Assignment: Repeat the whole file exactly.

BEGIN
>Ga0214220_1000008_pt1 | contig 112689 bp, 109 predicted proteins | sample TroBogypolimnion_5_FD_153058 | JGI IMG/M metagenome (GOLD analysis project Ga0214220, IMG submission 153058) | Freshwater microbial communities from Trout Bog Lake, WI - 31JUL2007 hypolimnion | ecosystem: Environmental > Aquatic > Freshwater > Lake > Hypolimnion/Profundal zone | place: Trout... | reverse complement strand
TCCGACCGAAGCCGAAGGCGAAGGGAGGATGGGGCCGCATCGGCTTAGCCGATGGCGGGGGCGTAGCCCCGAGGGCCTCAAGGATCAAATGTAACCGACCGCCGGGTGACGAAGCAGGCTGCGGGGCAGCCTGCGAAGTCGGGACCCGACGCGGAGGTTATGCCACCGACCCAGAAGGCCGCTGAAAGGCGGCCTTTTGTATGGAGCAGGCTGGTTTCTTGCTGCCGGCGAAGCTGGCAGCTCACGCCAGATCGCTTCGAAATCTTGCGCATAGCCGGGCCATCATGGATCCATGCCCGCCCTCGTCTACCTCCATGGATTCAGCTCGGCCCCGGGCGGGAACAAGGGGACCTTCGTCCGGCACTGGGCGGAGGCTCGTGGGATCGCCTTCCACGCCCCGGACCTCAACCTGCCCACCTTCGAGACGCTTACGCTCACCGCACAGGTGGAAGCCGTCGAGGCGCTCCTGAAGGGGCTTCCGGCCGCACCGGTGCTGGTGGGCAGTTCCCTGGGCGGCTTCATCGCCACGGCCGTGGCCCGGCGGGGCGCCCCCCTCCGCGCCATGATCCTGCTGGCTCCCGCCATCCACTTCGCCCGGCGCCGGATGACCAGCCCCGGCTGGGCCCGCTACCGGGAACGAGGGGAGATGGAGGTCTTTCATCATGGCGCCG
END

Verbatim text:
>Ga0214220_1000008_pt1 | contig 112689 bp, 109 predicted proteins | sample TroBogypolimnion_5_FD_153058 | JGI IMG/M metagenome (GOLD analysis project Ga0214220, IMG submission 153058) | Freshwater microbial communities from Trout Bog Lake, WI - 31JUL2007 hypolimnion | ecosystem: Environmental > Aquatic > Freshwater > Lake > Hypolimnion/Profundal zone | place: Trout... | reverse complement strand
TCCGACCGAAGCCGAAGGCGAAGGGAGGATGGGGCCGCATCGGCTTAGCCGATGGCGGGGGCGTAGCCCCGAGGGCCTCAAGGATCAAATGTAACCGACCGCCGGGTGACGAAGCAGGCTGCGGGGCAGCCTGCGAAGTCGGGACCCGACGCGGAGGTTATGCCACCGACCCAGAAGGCCGCTGAAAGGCGGCCTTTTGTATGGAGCAGGCTGGTTTCTTGCTGCCGGCGAAGCTGGCAGCTCACGCCAGATCGCTTCGAAATCTTGCGCATAGCCGGGCCATCATGGATCCATGCCCGCCCTCGTCTACCTCCATGGATTCAGCTCGGCCCCGGGCGGGAACAAGGGGACCTTCGTCCGGCACTGGGCGGAGGCTCGTGGGATCGCCTTCCACGCCCCGGACCTCAACCTGCCCACCTTCGAGACGCTTACGCTCACCGCACAGGTGGAAGCCGTCGAGGCGCTCCTGAAGGGGCTTCCGGCCGCACCGGTGCTGGTGGGCAGTTCCCTGGGCGGCTTCATCGCCACGGCCGTGGCCCGGCGGGGCGCCCCCCTCCGCGCCATGATCCTGCTGGCTCCCGCCATCCACTTCGCCCGGCGCCGGATGACCAGCCCCGGCTGGGCCCGCTACCGGGAACGAGGGGAGATGGAGGTCTTTCATCATGGCGCCG